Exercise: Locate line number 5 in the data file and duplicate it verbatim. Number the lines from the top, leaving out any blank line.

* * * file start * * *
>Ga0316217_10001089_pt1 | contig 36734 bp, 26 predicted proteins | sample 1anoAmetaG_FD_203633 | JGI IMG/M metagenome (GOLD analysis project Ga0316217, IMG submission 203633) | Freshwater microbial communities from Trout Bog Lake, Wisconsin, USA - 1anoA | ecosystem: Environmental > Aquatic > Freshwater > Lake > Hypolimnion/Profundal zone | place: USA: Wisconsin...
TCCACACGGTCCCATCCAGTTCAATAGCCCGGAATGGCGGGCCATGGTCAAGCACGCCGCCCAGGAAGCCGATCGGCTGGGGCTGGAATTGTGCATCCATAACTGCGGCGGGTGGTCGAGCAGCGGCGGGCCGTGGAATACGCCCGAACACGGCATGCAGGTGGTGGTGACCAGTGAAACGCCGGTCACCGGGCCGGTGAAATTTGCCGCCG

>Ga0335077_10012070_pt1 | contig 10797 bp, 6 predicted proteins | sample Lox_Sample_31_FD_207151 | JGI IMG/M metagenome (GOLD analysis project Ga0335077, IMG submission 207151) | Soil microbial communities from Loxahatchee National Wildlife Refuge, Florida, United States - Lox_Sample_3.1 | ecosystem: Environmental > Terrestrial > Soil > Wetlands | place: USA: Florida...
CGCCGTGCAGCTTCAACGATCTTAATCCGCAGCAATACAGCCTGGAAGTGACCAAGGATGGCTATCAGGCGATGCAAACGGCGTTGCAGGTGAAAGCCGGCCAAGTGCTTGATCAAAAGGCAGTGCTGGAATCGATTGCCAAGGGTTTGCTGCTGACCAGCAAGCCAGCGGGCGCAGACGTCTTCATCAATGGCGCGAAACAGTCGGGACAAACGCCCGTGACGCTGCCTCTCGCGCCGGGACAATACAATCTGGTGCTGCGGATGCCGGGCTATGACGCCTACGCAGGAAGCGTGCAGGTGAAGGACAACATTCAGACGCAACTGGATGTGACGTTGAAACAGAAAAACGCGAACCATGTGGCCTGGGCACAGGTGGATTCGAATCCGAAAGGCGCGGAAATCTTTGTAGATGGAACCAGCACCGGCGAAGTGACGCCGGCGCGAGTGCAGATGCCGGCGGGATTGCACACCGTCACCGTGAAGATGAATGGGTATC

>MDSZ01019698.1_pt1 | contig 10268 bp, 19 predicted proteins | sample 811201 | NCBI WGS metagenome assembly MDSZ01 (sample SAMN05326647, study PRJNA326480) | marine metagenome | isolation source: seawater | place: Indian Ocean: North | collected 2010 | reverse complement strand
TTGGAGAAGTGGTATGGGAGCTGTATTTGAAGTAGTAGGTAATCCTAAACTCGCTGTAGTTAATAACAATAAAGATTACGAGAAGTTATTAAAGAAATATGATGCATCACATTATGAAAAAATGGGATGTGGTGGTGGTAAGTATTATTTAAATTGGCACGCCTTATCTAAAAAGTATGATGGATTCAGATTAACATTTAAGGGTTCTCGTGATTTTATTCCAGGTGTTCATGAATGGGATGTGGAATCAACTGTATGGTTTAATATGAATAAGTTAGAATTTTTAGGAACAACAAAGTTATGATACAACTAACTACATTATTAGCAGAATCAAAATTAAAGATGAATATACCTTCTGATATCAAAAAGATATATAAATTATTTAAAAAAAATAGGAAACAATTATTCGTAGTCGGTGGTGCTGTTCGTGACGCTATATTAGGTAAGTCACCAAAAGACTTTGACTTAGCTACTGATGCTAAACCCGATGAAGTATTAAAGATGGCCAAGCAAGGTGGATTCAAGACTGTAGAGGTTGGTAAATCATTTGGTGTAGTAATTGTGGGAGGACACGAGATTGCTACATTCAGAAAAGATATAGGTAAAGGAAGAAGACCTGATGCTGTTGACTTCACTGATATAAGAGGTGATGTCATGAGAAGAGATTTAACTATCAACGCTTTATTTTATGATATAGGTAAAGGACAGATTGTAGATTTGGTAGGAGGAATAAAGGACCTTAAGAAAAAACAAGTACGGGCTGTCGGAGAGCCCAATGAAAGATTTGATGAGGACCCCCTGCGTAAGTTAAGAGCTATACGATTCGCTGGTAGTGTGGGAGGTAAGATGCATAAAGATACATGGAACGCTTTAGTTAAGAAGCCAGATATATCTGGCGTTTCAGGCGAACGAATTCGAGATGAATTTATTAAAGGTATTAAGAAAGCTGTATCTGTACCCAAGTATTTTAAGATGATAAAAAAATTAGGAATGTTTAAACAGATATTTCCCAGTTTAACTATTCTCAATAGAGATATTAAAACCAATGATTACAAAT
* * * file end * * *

>MDSZ01019698.1_pt1 | contig 10268 bp, 19 predicted proteins | sample 811201 | NCBI WGS metagenome assembly MDSZ01 (sample SAMN05326647, study PRJNA326480) | marine metagenome | isolation source: seawater | place: Indian Ocean: North | collected 2010 | reverse complement strand